The punishment for Samaria (Hos 13:15-13:16)

“Although he may flourish

Among the rushes of reed plants,

The east wind shall come,

A blast from Yahweh.

It will rise

From the wilderness.

His fountain

Shall dry up.

His spring

Shall be parched.

It shall strip

His treasury

Of every precious thing.

Samaria shall bear

Her guilt.

Because she has rebelled

Against her God.

They shall fall

By the sword.

Their little ones

Shall be dashed

In pieces.

Their pregnant women

Shall be ripped open.”

This is very strong criticism of Samaria, the capital city of the northern Israelite kingdom. It might flourish now, but the deadly east wind of Yahweh will come from the wilderness. Its fountains and springs will dry up and be parched. It will lose all the precious things of its treasury. Samaria will have to carry the guilt, because it rebelled against God. It will fall by the sword or die. Its little children will be broken into little pieces. Its pregnant women will have their pregnancies terminated by ripping open their wombs. This will be a bad time for Samaria.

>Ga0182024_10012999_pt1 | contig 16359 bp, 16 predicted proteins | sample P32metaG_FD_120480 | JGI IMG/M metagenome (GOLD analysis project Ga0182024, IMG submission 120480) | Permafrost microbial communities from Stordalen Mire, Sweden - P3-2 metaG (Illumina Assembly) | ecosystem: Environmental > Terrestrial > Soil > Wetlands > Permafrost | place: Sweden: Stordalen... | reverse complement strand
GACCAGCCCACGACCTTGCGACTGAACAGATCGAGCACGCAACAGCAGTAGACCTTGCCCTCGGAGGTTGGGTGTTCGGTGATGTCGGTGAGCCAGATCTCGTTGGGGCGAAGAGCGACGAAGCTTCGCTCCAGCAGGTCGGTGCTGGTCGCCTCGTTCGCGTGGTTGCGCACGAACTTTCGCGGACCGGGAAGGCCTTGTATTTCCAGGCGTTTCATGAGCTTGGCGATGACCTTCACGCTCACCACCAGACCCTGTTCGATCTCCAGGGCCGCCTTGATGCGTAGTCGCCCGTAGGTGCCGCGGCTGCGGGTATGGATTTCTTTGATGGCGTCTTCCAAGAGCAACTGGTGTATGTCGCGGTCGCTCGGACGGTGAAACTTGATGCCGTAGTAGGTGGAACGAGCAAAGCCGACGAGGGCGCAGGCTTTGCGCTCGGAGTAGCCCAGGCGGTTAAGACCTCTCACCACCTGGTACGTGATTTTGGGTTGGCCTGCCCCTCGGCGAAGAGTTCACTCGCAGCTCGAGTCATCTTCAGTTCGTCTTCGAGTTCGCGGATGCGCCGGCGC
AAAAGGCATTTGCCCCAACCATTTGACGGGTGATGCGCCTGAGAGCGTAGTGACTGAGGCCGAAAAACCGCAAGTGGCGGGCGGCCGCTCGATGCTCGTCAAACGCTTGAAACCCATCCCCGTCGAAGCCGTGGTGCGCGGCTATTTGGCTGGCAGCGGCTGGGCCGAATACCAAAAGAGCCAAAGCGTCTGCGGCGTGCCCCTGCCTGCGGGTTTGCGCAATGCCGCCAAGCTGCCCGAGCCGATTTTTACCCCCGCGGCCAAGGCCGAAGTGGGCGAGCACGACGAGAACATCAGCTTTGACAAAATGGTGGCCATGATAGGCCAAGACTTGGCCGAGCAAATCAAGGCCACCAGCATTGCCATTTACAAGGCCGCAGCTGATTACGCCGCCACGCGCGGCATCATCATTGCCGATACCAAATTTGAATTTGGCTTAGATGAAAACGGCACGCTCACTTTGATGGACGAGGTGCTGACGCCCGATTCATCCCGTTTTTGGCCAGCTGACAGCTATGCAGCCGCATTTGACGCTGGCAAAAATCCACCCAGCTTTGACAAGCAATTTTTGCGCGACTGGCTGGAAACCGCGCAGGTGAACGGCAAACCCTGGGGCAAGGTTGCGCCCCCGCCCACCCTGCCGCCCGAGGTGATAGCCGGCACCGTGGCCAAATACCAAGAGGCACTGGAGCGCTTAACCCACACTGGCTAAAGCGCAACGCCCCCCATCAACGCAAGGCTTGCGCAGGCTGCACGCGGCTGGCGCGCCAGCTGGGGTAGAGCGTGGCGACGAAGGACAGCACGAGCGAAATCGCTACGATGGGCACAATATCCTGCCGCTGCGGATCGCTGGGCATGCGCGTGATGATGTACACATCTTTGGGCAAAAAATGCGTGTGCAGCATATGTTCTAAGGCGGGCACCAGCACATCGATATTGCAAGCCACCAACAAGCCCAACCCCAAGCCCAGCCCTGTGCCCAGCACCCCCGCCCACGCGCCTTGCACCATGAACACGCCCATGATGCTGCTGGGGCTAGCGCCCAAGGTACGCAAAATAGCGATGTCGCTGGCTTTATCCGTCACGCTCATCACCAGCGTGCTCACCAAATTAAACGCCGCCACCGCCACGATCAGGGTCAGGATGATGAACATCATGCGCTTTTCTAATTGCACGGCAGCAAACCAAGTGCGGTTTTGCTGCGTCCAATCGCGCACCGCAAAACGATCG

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Against the false exterior cult (Hos 8:11-8:13)

“When Ephraim

Multiplied altars

To expiate sin,

They became to him

Altars for sinning.

Although I write

For him

The multitude

Of my instructions,

They are regarded

As a strange thing.

Although they offer

Choice sacrifices,

Yahweh does not accept them.

Although they eat

Sacrificed offerings,

Yahweh does not accept them.